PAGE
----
Why the iPad won’t replace the MacBook as my main work tool any time soon
Nope, not even the iPad Pro.
With all the productivity features that iOS 9 brings, I decided it was time to trade up my long-in-the-tooth iPad mini 2 for an iPad Air 2 and see how the other half’s been living. So far, I’ve been impressed by the capabilities of the Air 2: Its speed, its slim and light form factor, and its gorgeous large screen.
Honestly, the more impressive the iPad gets, the closer it approaches, well, the MacBook. But despite all of that, and even with the immense productivity enhancements made in iOS 9, I found myself thinking that I’m not about to give up my laptop anytime soon.
Keep on truckin’
It wasn’t so long ago that I found myself nodding in agreement as Steve Jobs declared that some day soon tablets would be the “cars” to traditional computers’ “trucks.” That most people could get by on a tablet for the things they needed to do every day: Check their email, surf the web, watch movies, and run the occasional app.
I still think that’s true, but implicit in that is the reminder that the trucks aren’t going away.
I’ve spent some time in the past working from an iPad, including an experiment back in 2012 in which I concluded I could do most everything I needed to on the iPad, albeit somewhat slower than on my Mac. Of course, that was also three years ago, and the iPad’s become steadily more capable in the intervening time.
Still, at the end of a day, there are a couple of fundamental issues working against the iPad’s productivity, at least for me: One is the touchscreen interface, and the other is the locked down nature of iOS.
Don’t get me wrong: I love the touchscreen on my iPhone and my iPad. It’s smooth, it’s intuitive, and it really removes a layer of abstraction between me and the task at hand. But—and you knew a “but” was forthcoming, right?—the problem comes when it’s combined with a keyboard.
Look, I’m a writer: I need a keyboard to work. That onscreen keyboard? Great for typing out short messages or writing notes, but it really does not cut it when you have to sit down and bang out an 800-word column. Even Apple tacitly acknowledged this fact with the iPad Pro when it announced the new Smart Keyboard.
And therein, for me, lies the rub. Even with all that a keyboard can now do on the iPad—keyboard shortcuts, an application switcher, etc.—there’s still going to be a point when you have to reach out and touch something on the screen. Is that difficult? No, it’s probably not that much harder than reaching for the trackpad, though the trackpad does certainly require less movement, but for me I think it’s that my brain needs to switch gears. Maybe I’m getting old and stuck in my ways—maybe I’m just a stone’s throw from yelling at kids to get off my non-existent lawn—but that paradigm shift, going from the abstraction of a keyboard to the direct interaction of a touch interface always come with a bit of a hitch.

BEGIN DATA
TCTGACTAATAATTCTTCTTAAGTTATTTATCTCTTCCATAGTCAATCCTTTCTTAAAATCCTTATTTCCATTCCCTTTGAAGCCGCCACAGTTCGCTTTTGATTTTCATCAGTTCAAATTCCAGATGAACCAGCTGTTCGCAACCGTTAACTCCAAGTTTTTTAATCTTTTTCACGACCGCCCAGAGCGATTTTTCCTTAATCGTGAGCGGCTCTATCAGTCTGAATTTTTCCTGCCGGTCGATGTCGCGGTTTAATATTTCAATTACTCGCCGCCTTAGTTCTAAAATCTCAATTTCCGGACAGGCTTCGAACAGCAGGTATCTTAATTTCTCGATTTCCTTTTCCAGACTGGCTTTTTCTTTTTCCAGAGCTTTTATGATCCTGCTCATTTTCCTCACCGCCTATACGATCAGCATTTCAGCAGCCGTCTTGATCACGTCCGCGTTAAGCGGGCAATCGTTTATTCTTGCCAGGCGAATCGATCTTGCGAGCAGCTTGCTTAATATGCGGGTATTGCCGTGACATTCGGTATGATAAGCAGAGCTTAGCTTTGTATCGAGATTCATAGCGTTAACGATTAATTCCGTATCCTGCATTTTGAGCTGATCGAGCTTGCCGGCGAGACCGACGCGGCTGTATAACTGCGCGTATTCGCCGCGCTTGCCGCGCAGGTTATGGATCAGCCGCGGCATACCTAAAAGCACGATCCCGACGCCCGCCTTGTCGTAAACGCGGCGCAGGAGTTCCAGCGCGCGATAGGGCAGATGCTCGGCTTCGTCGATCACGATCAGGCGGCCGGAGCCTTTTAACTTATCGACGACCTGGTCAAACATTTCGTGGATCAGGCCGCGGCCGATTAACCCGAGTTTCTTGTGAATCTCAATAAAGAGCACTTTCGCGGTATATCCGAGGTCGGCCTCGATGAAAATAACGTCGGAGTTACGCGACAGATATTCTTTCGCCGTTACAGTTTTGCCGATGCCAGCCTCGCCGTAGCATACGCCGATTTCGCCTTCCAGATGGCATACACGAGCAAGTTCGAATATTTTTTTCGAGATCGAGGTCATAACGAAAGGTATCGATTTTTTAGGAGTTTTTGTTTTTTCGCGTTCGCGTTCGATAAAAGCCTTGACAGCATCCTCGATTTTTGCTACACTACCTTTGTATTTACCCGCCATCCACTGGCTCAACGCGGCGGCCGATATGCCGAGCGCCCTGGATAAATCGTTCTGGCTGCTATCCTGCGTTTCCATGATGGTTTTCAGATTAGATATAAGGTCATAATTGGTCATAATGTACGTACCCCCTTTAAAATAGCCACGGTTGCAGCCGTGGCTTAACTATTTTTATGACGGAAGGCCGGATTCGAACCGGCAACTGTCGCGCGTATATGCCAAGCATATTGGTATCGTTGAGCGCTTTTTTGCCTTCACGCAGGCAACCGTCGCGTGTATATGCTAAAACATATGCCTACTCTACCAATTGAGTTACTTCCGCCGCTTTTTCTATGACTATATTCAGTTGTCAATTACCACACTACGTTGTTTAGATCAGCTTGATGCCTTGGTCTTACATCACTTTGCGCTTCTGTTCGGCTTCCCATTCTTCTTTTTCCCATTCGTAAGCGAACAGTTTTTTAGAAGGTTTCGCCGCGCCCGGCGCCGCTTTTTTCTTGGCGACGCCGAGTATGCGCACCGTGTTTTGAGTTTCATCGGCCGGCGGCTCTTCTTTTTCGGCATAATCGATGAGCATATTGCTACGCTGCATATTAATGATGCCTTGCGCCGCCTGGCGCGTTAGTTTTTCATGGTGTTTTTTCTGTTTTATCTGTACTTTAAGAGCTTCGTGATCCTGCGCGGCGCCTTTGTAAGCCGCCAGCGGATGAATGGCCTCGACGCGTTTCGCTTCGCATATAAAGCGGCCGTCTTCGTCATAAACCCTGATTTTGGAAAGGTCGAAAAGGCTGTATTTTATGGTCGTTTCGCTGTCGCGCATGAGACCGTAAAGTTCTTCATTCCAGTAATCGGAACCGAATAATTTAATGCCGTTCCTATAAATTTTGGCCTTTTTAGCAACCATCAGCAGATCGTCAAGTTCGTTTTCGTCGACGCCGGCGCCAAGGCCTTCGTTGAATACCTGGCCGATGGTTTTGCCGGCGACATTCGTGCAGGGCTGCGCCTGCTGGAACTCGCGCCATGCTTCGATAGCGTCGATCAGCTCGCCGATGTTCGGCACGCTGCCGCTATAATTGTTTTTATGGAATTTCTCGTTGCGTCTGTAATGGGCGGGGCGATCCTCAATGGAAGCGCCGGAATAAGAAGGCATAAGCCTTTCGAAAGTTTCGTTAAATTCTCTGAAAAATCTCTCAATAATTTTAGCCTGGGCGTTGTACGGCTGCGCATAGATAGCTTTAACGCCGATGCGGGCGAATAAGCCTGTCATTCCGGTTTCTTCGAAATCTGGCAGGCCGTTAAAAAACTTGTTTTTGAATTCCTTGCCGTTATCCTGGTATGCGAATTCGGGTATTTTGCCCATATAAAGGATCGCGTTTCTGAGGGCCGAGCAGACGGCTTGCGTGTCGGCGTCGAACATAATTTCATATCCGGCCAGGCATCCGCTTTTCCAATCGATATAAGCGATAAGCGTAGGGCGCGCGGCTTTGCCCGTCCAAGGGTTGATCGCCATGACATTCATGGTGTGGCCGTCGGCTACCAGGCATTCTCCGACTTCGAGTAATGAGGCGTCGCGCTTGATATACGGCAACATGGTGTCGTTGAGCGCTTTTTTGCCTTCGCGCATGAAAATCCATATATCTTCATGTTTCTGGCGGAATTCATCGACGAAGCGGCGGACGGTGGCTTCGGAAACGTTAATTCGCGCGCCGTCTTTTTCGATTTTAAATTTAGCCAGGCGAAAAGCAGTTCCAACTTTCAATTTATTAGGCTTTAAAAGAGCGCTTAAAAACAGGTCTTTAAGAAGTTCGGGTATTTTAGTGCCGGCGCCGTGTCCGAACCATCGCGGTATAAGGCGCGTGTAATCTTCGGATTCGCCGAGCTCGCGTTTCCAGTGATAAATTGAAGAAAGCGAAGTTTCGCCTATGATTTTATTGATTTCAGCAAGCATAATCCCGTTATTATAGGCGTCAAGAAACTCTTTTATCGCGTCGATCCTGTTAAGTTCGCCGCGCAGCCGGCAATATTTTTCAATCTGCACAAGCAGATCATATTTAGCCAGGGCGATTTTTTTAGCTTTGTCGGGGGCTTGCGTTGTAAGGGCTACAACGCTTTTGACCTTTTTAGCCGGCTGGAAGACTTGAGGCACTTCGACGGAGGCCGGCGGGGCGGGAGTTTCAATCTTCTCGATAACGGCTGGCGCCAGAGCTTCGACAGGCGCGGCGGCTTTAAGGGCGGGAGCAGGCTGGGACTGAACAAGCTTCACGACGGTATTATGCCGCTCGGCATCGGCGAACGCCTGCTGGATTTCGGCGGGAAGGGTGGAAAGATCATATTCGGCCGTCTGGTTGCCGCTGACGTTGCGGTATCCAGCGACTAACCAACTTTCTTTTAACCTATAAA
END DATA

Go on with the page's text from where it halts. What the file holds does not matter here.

In itself, that’s not a big deal, but when you need to do it dozens of times a day or more, well, it starts to add up.
Apple’s also made huge strides over the last few years with the capabilities of apps on iOS, including improvements like extensions and background app refresh, and now true simultaneous multitasking in the form of Split View. We’ve seen great productivity apps arise on iOS, like Launch Center Pro, Workflow, and Editorial which bring advanced capabilities like scripting and inter-app communication.
But—and yes, that’s “but” number two—at the end of the day, the natural state of iOS is a locked-down system. I don’t believe there’s anything inherently wrong with that—it’s a perfectly valid choice that’s led to iOS being the most secure mobile operating system around. But that security comes with trade-offs, too. There’s never going to be the amount of flexibility on iOS that’s developed on the Mac over the years.
And again, that’s fine. If Apple keeps on its current path, allowing everything from extensions to content blockers, then a lot of the low-hanging fruit is going to be accounted for, and it’s really just going to be the more niche—and, arguably, powerful—utilities that don’t find a home on iOS. (Though, to be honest, those utilities are starting to dwindle on the Mac as well, thanks to some of iOS’s improvements—such as sandboxing—coming back to OS X.)
Those aren’t the only reasons my MacBook isn’t going anywhere any time soon. For example, I’ve written this whole column sitting on my front porch on a sunlit afternoon, with my MacBook living up to its name, perched on top of my lap. It’s a perfectly comfortable position in which to write—and one that’s more or less impossible with an iPad and keyboard. Unless, of course, you end up using one of those cases into which you can snap them both at an adjustable angle...if only there were a word for a device like that.
So, I welcome the future of the iPad as much as the next person, but I rest pretty confident in the knowledge that I’ll be holding on to my truc—er, MacBook Air for a while yet.